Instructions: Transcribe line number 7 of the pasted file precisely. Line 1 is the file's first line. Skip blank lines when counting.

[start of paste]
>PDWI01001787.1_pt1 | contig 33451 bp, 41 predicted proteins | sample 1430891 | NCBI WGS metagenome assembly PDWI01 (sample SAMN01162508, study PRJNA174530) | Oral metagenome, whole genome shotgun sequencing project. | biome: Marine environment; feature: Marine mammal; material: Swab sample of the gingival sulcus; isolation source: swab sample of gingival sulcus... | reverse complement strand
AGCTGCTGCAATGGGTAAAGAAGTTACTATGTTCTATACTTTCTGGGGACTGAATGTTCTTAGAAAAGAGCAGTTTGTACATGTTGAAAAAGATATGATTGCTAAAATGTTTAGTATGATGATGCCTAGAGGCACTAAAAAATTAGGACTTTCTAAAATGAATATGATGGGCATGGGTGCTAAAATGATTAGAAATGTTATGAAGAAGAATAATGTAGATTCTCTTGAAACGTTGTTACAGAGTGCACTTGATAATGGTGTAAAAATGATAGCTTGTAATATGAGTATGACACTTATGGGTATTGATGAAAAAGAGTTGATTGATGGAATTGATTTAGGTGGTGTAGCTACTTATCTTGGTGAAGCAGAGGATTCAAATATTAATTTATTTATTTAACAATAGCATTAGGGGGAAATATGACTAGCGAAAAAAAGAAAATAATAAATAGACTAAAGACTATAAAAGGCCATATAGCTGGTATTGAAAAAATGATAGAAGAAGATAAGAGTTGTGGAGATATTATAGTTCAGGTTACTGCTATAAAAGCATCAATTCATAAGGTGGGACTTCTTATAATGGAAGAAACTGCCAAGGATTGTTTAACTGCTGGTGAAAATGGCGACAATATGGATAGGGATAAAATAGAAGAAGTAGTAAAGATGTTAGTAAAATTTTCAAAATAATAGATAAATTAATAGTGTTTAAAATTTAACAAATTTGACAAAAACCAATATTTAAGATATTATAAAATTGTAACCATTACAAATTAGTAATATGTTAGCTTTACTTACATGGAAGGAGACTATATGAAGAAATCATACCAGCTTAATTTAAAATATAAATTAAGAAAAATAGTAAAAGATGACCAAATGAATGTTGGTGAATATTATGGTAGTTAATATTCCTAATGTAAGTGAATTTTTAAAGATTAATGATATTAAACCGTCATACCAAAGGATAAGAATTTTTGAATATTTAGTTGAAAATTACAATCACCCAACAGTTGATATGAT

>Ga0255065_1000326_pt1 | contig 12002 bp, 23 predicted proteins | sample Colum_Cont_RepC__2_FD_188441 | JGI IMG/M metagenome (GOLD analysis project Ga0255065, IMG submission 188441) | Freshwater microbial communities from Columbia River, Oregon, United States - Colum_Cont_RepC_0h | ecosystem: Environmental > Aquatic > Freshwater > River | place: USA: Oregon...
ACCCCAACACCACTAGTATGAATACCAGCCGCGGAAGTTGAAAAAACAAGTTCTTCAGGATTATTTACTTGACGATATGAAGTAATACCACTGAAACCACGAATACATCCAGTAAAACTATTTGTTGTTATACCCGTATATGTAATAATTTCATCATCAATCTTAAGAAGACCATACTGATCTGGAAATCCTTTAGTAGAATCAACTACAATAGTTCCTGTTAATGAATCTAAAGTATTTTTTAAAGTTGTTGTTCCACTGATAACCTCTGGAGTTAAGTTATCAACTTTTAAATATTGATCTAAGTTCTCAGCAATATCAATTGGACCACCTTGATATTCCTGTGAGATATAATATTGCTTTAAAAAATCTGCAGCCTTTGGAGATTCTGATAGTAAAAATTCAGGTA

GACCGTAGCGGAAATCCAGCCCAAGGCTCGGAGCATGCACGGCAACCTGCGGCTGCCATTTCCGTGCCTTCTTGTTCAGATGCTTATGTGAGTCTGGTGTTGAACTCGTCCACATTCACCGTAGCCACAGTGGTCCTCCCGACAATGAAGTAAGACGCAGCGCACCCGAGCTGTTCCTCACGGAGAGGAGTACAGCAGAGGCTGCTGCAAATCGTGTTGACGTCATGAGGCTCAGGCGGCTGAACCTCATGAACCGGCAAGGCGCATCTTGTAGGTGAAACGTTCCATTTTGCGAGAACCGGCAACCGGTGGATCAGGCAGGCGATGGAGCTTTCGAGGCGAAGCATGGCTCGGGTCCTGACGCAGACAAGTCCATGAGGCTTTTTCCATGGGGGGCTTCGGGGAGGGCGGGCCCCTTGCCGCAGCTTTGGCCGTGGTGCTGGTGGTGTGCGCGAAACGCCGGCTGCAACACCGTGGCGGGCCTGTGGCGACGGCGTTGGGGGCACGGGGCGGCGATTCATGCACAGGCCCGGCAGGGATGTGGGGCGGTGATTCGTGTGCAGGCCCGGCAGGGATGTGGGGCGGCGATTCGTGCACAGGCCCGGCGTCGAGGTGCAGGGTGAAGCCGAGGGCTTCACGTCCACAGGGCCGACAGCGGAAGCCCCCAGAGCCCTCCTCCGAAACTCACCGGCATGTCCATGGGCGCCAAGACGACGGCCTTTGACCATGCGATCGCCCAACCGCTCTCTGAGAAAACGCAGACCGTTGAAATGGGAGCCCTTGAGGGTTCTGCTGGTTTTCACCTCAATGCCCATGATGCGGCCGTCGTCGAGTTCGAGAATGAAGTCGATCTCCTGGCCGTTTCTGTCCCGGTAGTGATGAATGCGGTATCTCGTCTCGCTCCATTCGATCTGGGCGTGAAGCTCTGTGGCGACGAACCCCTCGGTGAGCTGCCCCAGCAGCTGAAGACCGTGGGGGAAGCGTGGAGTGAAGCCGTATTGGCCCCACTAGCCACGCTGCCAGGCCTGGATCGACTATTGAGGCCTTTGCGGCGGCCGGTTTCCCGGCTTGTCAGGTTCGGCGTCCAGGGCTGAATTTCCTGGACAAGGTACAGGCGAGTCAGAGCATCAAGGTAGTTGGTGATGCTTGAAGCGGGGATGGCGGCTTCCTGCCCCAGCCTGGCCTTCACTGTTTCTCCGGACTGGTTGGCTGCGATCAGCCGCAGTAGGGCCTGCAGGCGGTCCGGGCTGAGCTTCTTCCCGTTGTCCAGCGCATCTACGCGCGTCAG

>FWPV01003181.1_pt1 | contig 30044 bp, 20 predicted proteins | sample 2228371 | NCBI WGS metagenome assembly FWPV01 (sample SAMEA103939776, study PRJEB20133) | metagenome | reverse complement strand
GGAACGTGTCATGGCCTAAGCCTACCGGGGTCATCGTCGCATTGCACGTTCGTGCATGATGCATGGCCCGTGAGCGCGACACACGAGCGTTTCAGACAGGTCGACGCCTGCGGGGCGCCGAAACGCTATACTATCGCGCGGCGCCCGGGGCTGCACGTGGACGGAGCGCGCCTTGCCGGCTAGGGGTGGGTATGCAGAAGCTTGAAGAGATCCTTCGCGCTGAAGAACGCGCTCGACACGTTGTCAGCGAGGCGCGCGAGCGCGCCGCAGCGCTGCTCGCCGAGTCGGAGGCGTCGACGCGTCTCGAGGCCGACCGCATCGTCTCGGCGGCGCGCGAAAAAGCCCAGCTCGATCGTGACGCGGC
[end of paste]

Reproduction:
GGAACGTGTCATGGCCTAAGCCTACCGGGGTCATCGTCGCATTGCACGTTCGTGCATGATGCATGGCCCGTGAGCGCGACACACGAGCGTTTCAGACAGGTCGACGCCTGCGGGGCGCCGAAACGCTATACTATCGCGCGGCGCCCGGGGCTGCACGTGGACGGAGCGCGCCTTGCCGGCTAGGGGTGGGTATGCAGAAGCTTGAAGAGATCCTTCGCGCTGAAGAACGCGCTCGACACGTTGTCAGCGAGGCGCGCGAGCGCGCCGCAGCGCTGCTCGCCGAGTCGGAGGCGTCGACGCGTCTCGAGGCCGACCGCATCGTCTCGGCGGCGCGCGAAAAAGCCCAGCTCGATCGTGACGCGGC